US 5126401 A
A blenad consisting ethylene vinyl alcohol copolymer and a polyamide blend of an amorphous polyamide and a semicrystalline polyamide which is miscible with the amorphous polyamide but substantially immiscible with the vinyl alcohol copolymer exhibits good mechanical and barrier properties as well as good resistance to thermal degradation.
1. A blend consisting essentially of:
(a) about 5 to about 95 percent by weight of an ethylene vinyl alcohol copolymer having a copolymerized ethylene content of about 20 to about 60 mole percent and a degree of saponification of at least about 90%, and
(b) about 95 to about 5 percent by weight of a polyamide blend consisting essentially of
(i) about 35 to about 95 percent by weight of at least one amorphous polyamide having a glass transition temperature of up to about 160° C. and
(ii) about 5 to about 65 percent by weight of at least one semicrystalline polyamide which has a methylene group/amide group ratio in the range of about 5.5 to about 7.5 and which forms separate domains when blended with said ethylene vinyl alcohol copolymer.
2. The blend of claim 1 wherein the at least one semicrystalline polyamide has a methylene group/amide group ratio of about 5.7 to about 6.7.
3. The blend of claim 1 wherein the amorphous polyamide comprises about 50 to about 80 percent by weight of the polyamide blend.
4. The blend of claim 1 wherein the semicrystalline polyamide is selected from the group consisting of nylon 69, nylon 610, copolymers of caprolactam and laurolactam with comonomer weight ratios of about 85/15 to about 45/55, copolymers of nylon 6 and nylon 69 with weight ratios of about 50/50 to 0/100, and copolymers of nylon 66 and nylon 610 with weight ratios of about 70/30 to 0/100.
5. The blend of claim 1 wherein the ethylene vinyl alcohol copolymer is present at about 30 to about 85 percent by weight and the polyamide blend is present at about 15 to about 70 percent by weight.
6. The blend of claim 1 wherein the ethylene vinyl alcohol copolymer contains about 25 to about 50 mole percent copolymerized ethylene.
7. The blend of claim 6 wherein the ethylene vinyl alcohol copolymer has a degree of saponification of at least about 95 percent.
8. The blend of claim 1 wherein the amorphous polyamide has a glass transition temperature of about 80° to about 130° C.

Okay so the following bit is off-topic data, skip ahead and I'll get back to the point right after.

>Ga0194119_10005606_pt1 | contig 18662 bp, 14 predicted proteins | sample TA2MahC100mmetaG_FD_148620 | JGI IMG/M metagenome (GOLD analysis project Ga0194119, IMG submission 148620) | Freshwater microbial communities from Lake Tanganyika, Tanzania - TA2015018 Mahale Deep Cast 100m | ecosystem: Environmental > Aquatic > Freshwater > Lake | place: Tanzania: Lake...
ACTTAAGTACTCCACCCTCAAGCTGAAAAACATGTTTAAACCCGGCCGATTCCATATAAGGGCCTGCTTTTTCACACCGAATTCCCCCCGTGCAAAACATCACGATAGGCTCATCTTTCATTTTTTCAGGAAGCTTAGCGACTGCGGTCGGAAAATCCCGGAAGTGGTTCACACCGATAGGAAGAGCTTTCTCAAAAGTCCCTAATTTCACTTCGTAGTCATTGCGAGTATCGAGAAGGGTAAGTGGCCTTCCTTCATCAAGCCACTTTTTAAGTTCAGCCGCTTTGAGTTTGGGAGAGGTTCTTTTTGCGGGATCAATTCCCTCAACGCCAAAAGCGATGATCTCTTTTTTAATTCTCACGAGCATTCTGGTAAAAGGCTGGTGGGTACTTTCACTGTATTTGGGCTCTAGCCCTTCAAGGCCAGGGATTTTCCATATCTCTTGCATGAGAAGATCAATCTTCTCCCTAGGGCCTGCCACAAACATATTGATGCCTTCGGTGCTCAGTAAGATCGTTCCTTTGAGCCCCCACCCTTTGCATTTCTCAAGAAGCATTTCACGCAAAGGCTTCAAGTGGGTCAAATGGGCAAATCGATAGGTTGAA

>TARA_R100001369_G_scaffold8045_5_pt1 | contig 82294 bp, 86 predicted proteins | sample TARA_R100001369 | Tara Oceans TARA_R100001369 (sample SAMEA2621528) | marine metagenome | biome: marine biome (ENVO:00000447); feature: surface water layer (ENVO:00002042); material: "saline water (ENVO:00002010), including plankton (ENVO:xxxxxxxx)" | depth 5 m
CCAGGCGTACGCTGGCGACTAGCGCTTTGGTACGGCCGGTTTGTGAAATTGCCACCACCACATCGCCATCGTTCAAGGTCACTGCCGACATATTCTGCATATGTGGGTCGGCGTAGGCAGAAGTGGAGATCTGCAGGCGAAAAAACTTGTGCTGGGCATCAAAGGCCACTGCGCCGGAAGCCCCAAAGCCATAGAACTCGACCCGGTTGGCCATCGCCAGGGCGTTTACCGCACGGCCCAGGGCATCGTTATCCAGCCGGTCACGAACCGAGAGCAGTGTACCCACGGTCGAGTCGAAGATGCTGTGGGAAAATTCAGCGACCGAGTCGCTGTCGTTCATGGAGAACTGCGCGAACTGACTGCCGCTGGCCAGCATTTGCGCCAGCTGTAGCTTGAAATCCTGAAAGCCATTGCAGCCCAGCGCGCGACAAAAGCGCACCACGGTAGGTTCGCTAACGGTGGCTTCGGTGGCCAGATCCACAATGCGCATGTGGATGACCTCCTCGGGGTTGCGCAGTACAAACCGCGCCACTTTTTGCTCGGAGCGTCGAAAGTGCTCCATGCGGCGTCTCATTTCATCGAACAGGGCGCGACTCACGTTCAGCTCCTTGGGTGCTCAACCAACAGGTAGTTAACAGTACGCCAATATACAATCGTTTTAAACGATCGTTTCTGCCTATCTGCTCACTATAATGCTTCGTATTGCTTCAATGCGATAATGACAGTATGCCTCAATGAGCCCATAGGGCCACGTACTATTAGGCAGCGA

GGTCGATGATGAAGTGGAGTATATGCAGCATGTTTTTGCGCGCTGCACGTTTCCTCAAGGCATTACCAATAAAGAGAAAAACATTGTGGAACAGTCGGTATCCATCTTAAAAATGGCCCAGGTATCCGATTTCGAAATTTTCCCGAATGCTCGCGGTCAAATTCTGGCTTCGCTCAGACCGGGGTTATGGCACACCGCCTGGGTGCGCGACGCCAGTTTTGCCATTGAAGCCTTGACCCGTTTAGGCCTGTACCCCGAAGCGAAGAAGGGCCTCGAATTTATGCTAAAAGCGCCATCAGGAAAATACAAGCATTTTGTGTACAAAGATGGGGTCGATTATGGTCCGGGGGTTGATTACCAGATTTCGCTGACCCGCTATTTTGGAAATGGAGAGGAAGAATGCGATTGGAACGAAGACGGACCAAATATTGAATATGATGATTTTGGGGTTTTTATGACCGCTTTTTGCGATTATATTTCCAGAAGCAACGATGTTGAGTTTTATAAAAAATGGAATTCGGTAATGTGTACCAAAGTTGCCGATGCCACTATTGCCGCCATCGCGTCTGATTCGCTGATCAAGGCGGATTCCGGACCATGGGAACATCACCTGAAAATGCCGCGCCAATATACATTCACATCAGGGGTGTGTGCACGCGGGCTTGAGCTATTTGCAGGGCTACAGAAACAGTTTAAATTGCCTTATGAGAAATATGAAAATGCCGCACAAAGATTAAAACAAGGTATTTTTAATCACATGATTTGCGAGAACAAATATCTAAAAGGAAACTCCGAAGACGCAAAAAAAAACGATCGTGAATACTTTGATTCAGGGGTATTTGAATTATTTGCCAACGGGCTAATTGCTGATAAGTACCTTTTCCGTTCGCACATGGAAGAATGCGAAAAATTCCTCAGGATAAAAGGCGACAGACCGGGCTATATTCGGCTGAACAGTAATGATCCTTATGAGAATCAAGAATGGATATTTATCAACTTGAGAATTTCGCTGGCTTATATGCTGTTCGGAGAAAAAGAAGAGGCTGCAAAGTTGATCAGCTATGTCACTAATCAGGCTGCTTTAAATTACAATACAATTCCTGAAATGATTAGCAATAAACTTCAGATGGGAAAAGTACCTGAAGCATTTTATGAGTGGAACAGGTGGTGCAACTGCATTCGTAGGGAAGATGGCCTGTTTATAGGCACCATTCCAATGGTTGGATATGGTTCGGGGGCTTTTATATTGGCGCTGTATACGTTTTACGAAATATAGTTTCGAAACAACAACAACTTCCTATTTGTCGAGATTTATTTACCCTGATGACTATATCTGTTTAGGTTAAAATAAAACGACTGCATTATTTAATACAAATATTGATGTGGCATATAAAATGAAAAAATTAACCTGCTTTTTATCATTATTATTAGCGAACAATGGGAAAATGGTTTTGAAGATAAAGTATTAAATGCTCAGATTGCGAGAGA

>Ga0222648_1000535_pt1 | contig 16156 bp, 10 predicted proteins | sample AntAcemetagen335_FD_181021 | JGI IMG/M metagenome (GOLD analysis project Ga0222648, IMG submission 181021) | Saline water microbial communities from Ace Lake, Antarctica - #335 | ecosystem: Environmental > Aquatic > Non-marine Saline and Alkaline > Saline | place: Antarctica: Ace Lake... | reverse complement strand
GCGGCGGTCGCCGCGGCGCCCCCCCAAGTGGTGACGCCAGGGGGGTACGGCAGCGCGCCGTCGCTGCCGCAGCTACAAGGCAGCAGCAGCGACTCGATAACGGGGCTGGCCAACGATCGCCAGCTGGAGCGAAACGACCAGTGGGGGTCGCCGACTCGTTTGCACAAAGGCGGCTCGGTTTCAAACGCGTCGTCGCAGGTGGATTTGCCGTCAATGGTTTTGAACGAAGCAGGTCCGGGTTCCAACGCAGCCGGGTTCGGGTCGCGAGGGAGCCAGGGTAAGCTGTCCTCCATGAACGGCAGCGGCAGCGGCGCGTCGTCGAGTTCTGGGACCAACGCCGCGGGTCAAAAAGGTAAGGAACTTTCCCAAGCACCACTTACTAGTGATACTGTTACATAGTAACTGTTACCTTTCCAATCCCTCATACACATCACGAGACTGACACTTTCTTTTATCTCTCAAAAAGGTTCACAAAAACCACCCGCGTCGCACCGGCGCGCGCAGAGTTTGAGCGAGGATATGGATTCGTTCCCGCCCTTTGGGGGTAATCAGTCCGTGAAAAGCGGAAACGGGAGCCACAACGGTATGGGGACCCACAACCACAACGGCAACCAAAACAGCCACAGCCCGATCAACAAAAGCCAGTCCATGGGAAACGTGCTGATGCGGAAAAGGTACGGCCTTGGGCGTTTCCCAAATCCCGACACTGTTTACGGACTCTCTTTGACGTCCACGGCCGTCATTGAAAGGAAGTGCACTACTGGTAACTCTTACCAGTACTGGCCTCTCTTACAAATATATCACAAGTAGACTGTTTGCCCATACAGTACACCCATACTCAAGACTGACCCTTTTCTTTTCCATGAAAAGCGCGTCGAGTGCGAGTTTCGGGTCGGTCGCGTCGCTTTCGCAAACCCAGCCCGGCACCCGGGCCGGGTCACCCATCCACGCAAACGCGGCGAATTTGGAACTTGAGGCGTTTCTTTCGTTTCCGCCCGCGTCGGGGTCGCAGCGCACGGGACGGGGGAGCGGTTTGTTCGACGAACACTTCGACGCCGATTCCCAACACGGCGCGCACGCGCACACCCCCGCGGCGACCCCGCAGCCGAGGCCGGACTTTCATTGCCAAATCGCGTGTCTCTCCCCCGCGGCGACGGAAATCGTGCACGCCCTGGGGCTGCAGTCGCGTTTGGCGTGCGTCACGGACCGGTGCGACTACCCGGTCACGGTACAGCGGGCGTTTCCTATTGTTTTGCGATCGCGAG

9. The blend of claim 1 wherein the amorphous polyamide is selected from the group consisting of hexamethylenediamine isophthalamide, hexamethylenediamine isophthalamide/terephthalamide terpolymer, having isophthalic/terephthalic moiety ratios of 100/0 to 60/40, mixtures of 2,2,4- and 2,4,4-trimethylhexamethylenediamine terephthalamide, copolymers of hexamethylenediamine and 2-methylpentamethylenediamine with iso- or terephthalic acids, or mixtures of these acids.
10. The blend of claim 9 wherein the amorphous polyamide is hexamethylenediamine isophthalamide/terephthalamide terpolymer, having an isophthalic/terephthalic moiety ratio of about 70/30.
11. A film prepared from the blend of claim 1.
12. A film prepared from the blend of claim 2.
13. A film prepared from the blend of claim 3.
14. A film prepared from the blend of claim 5.
15. A film prepared from the blend of claim 9.
16. A multiple layer structure wherein at least one of the layers is prepared from the blend of claim 1.
This is a continuation-in-part of copending U.S. application Ser. No. 07/301,473, filed Jan. 26, 1989, now U.S. Pat. No. 4,990,562, which in turn is a continuation-in-part of U.S. application Ser. No. 07/088,261, filed Aug. 24, 1987, now abandoned.
This invention relates to blends of ethylene vinyl alcohol copolymer with an amorphous polyamide component and their use as a barrier layer in thermoformed multilayer containers and other applications.
Blends of ethylene vinyl alcohol polymers with polyamides in general are known, and have been used in packaging applications as barriers to inhibit the passage of atmospheric oxygen or other gases.